Microsoft flappy-keyboard looks like a wallet. I love it!

Posted on 02 March 2015, Last updated on 07 March 2015 by

The new Microsoft Universal Foldable Keyboard is tiny and desirable, but pricey. Here’s my hands-on thoughts and video.


If there’s one sub-thread that has existed throughout the last 9 years of UMPCPortal it has to be mobile keyboards. PDAs generated a reasonable market for folding, rolling, laser-projected and even fabric keyboards but it hasn’t been until recently that the market picked up again with practical engineering, materials and features. I run a Microsoft Wedge keyboard across a number of tablets and am currently typing this article on a Type Cover with a Surface Pro 3. It’s that Type Cover technology that appears in one of the lightest keyboards I’ve seen since my all-time favorite, the Samsung Q1 UMPC keyboard. The Microsoft universal folding keyboard is incredibly light and although it has a slightly split keyboard I like the layout.



P1220640         P1220635

The key sizes are slightly smaller than you get on a Type Cover but not by much and there’s dual Bluetooth connectivity option for switching between two devices. My guess is 120 grams in weight but I could be wrong. Microsoft haven’t made the weight official yet.

What Microsoft have declared is an integrated a battery that lasts for three months, auto-shutdown on close, a spill-resistant design and a total height, when folded, of 11.5mm. Naturally, the Bluetooth HID profile support means it’s going to work across many, many devices and that includes some of those old PDAs!


There’s a problem though. Where simple portable Bluetooth keyboards start at around $20, this one is going to set you back just under $100. That’s more than a low-cost Windows 8, 8-inch tablet PC!

Microsoft have a sales page up now. It’s ‘Coming Soon.’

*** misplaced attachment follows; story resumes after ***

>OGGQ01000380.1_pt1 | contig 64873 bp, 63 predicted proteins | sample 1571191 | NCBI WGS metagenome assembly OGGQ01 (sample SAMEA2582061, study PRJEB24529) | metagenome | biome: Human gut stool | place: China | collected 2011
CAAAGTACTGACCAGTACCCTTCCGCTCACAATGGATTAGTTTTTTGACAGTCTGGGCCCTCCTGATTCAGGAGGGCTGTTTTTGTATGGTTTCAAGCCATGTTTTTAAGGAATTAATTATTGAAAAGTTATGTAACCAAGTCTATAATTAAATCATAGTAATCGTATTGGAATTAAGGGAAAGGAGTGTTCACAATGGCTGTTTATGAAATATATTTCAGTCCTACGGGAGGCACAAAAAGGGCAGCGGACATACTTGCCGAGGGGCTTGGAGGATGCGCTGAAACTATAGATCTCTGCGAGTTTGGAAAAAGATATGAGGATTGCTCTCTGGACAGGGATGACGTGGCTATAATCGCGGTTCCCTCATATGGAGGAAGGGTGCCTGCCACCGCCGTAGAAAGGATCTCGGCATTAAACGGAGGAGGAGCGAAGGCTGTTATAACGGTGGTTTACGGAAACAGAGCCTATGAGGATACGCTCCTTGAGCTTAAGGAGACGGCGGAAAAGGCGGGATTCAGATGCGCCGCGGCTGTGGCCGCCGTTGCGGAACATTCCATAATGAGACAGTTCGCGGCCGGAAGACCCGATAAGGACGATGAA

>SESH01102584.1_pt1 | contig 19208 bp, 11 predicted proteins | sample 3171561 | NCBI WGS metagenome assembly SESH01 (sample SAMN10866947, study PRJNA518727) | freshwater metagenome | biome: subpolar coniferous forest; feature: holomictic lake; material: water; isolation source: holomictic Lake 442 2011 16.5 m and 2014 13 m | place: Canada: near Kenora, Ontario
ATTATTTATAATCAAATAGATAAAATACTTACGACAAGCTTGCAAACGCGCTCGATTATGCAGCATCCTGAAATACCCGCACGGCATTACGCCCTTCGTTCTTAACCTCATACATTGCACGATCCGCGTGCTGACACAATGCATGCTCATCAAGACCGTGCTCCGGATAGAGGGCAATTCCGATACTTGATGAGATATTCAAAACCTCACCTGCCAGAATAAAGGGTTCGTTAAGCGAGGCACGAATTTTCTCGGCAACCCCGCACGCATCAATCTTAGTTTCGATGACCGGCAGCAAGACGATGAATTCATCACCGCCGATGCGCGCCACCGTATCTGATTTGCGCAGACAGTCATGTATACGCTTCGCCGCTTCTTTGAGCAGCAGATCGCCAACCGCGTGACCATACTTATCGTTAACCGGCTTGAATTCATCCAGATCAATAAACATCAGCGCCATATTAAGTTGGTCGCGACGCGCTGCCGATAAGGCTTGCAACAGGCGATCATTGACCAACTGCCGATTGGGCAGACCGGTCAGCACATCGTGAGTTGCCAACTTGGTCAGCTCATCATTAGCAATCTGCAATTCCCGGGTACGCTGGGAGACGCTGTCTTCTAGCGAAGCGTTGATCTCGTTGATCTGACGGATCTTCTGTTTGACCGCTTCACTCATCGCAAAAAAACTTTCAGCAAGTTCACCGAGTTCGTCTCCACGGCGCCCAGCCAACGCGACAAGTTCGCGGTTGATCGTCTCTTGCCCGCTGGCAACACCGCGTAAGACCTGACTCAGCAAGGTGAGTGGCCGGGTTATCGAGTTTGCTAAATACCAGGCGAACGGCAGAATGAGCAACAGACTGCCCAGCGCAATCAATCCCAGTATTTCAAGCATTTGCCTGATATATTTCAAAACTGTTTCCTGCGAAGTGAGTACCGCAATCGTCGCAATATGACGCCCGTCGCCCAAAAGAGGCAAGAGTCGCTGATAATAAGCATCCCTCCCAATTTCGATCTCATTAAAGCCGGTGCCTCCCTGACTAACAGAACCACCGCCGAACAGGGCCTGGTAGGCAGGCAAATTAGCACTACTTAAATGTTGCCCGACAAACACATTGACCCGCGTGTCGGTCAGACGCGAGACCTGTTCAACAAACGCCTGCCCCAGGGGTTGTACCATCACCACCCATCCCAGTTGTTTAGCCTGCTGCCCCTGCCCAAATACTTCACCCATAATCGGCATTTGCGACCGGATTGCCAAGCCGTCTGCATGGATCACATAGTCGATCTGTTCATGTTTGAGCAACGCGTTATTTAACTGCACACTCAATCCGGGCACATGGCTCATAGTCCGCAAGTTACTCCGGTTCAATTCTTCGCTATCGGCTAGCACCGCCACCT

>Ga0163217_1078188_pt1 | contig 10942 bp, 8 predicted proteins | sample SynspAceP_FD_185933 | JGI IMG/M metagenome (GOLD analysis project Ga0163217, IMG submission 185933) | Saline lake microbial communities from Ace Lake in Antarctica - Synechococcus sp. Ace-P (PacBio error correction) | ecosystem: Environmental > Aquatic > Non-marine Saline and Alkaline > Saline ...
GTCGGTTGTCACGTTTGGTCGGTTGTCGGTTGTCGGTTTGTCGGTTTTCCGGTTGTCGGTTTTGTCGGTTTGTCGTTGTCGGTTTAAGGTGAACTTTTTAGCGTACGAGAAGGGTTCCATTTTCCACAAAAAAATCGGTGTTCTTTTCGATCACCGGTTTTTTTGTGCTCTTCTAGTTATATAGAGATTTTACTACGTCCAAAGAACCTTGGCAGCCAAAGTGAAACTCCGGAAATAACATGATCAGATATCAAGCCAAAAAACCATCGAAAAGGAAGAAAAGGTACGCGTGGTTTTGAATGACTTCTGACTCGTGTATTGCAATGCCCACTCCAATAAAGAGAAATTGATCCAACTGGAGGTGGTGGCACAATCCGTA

5 Comments For This Post

  1. Clio says:

    Not “lappable” at all and too many pieces. To me ideal mobility still means all Human-interface hardware (KVM, mic, speakers, cameras, card readers, USB ports, NFC, etc) in a single rigid package. Some shape-shifting and detachable designs are ok, but the end result need to be one-piece and lappable.

    Note I havn’t included CPU/GPU/RAM/Storage in above list, if the technology allows, these can go into separate package.

  2. Jon says:

    To me, ideal mobility is it being usable while standing like those old UMPCs: OQO, Viliv N5, Umid Mbook, etc. which included the keyboard and mouse in a single rigid body.

  3. tmarks11 says:

    It is a crying shame that companies decided that touch input was not only “the wave of the future”, but the only future.

    Physical buttons are what made all those UMPC’s great. You could quickly access features and functions without stepping through hardware menus, and editing documents was made easier with keyboards and cursor controls.

    The Everun UMPC “optical mouse” control was (too me) the ultimate cursor control on a device this size. I wish iPad’s used this; the stupid “highlight something with your finger and hold to drop the cursor… whoops I missed where I want it… can’t move it over cause no-curso buttons… try again… whoops… my fat finger is over where I am trying to place the cursor” is an exercise in frustration that drove me away from iOS (and I tried to like it for 2-3 years).

  4. digi_owl says:

    A but sharp of a price indeed. But may be well worth it given the thinness when folded.

  5. Arkadij says:

    This thing looks awesome. It would be perfect for my tablet. Lets be honest – if you want to type but dont have the motivation to carry a big note book with you, this thing will be a lifechanger.

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